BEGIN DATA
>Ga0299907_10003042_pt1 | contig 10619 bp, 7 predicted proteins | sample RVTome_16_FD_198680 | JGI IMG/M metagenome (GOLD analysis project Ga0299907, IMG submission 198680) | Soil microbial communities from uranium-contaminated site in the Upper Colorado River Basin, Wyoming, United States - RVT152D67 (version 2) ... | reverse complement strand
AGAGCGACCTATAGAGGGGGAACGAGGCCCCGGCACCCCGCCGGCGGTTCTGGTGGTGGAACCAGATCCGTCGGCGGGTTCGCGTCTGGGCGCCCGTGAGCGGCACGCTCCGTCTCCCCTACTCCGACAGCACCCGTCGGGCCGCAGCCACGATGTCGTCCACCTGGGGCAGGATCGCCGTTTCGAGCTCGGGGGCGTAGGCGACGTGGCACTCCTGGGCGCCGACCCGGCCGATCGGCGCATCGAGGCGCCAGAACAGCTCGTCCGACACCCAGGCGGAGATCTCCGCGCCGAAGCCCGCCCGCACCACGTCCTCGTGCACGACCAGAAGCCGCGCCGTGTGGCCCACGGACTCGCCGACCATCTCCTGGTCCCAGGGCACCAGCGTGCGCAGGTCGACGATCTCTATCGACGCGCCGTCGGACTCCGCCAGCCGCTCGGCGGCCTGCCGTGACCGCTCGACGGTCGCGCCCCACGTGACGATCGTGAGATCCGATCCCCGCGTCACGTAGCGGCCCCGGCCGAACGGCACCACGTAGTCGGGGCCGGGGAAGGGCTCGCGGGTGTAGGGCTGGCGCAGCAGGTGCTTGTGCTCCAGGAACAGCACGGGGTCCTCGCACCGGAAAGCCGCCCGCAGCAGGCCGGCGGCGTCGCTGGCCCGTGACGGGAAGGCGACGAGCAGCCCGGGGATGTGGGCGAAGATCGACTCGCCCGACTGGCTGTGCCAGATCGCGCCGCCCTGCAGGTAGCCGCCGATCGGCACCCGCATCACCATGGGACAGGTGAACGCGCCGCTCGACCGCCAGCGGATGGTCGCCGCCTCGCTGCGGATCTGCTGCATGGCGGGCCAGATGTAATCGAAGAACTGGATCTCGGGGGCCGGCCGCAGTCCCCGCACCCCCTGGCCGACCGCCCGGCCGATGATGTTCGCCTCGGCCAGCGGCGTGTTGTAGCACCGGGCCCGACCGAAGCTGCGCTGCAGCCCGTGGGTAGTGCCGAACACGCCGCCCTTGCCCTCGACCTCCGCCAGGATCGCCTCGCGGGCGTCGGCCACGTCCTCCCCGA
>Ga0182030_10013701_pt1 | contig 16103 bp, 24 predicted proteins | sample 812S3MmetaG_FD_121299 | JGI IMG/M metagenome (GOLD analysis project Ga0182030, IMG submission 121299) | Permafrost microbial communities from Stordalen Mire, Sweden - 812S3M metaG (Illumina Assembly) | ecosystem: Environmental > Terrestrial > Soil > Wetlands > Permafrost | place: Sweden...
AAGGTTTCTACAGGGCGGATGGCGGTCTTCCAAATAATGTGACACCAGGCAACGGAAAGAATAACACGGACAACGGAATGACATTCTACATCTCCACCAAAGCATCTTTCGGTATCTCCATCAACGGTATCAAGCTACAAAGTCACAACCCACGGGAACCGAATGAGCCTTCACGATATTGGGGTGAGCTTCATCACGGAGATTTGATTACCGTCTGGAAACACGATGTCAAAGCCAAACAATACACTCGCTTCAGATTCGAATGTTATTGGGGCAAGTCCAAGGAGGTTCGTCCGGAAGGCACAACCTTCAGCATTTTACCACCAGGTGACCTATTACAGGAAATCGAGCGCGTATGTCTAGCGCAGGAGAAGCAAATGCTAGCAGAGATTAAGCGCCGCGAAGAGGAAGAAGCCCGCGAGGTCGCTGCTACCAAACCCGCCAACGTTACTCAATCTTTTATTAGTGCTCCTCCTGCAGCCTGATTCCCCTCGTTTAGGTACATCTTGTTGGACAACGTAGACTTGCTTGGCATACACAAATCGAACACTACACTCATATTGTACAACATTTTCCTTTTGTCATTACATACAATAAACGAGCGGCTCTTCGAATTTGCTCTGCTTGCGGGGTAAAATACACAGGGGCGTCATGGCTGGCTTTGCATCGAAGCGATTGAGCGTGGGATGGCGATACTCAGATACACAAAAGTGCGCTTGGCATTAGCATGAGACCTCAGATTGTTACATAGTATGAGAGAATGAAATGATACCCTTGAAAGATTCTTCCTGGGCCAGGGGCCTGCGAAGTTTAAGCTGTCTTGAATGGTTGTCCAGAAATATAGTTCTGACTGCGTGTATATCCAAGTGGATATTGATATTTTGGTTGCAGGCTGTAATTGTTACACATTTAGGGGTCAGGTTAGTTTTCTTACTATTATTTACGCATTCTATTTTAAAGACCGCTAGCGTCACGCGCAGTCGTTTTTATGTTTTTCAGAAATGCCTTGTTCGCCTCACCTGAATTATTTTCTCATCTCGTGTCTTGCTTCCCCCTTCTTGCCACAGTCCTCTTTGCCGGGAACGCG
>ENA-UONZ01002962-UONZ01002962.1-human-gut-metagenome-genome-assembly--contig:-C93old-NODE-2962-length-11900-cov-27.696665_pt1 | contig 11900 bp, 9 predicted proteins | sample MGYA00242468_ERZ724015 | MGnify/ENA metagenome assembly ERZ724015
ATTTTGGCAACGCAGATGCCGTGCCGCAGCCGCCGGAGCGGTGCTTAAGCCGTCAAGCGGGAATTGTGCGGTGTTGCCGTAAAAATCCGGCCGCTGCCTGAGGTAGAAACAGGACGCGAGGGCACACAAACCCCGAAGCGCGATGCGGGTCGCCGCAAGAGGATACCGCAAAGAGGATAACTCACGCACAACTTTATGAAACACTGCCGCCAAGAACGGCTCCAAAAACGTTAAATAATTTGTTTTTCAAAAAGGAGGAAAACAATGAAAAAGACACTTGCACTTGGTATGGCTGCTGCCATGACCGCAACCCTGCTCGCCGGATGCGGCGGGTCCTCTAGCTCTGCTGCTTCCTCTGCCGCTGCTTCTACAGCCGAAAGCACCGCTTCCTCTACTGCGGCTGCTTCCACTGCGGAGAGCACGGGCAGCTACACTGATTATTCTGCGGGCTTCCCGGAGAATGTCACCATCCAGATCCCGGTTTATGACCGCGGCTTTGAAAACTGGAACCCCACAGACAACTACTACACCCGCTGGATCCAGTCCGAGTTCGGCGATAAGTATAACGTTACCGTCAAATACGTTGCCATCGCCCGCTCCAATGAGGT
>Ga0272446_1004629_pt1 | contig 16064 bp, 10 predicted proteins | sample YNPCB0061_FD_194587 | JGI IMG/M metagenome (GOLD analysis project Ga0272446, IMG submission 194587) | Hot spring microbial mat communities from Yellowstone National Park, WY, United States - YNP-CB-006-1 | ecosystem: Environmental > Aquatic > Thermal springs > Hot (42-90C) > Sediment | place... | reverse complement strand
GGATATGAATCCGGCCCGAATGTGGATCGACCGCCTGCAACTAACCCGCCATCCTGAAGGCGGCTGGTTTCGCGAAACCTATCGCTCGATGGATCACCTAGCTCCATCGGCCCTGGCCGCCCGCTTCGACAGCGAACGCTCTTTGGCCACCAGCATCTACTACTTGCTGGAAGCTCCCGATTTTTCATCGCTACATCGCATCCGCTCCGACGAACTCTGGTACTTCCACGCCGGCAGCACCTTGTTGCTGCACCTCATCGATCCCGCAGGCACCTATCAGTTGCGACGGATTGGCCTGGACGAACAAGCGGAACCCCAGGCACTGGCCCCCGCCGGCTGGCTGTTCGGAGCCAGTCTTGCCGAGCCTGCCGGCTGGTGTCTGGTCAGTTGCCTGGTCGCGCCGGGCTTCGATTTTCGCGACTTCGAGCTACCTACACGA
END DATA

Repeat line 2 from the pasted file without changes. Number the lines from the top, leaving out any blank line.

AGAGCGACCTATAGAGGGGGAACGAGGCCCCGGCACCCCGCCGGCGGTTCTGGTGGTGGAACCAGATCCGTCGGCGGGTTCGCGTCTGGGCGCCCGTGAGCGGCACGCTCCGTCTCCCCTACTCCGACAGCACCCGTCGGGCCGCAGCCACGATGTCGTCCACCTGGGGCAGGATCGCCGTTTCGAGCTCGGGGGCGTAGGCGACGTGGCACTCCTGGGCGCCGACCCGGCCGATCGGCGCATCGAGGCGCCAGAACAGCTCGTCCGACACCCAGGCGGAGATCTCCGCGCCGAAGCCCGCCCGCACCACGTCCTCGTGCACGACCAGAAGCCGCGCCGTGTGGCCCACGGACTCGCCGACCATCTCCTGGTCCCAGGGCACCAGCGTGCGCAGGTCGACGATCTCTATCGACGCGCCGTCGGACTCCGCCAGCCGCTCGGCGGCCTGCCGTGACCGCTCGACGGTCGCGCCCCACGTGACGATCGTGAGATCCGATCCCCGCGTCACGTAGCGGCCCCGGCCGAACGGCACCACGTAGTCGGGGCCGGGGAAGGGCTCGCGGGTGTAGGGCTGGCGCAGCAGGTGCTTGTGCTCCAGGAACAGCACGGGGTCCTCGCACCGGAAAGCCGCCCGCAGCAGGCCGGCGGCGTCGCTGGCCCGTGACGGGAAGGCGACGAGCAGCCCGGGGATGTGGGCGAAGATCGACTCGCCCGACTGGCTGTGCCAGATCGCGCCGCCCTGCAGGTAGCCGCCGATCGGCACCCGCATCACCATGGGACAGGTGAACGCGCCGCTCGACCGCCAGCGGATGGTCGCCGCCTCGCTGCGGATCTGCTGCATGGCGGGCCAGATGTAATCGAAGAACTGGATCTCGGGGGCCGGCCGCAGTCCCCGCACCCCCTGGCCGACCGCCCGGCCGATGATGTTCGCCTCGGCCAGCGGCGTGTTGTAGCACCGGGCCCGACCGAAGCTGCGCTGCAGCCCGTGGGTAGTGCCGAACACGCCGCCCTTGCCCTCGACCTCCGCCAGGATCGCCTCGCGGGCGTCGGCCACGTCCTCCCCGA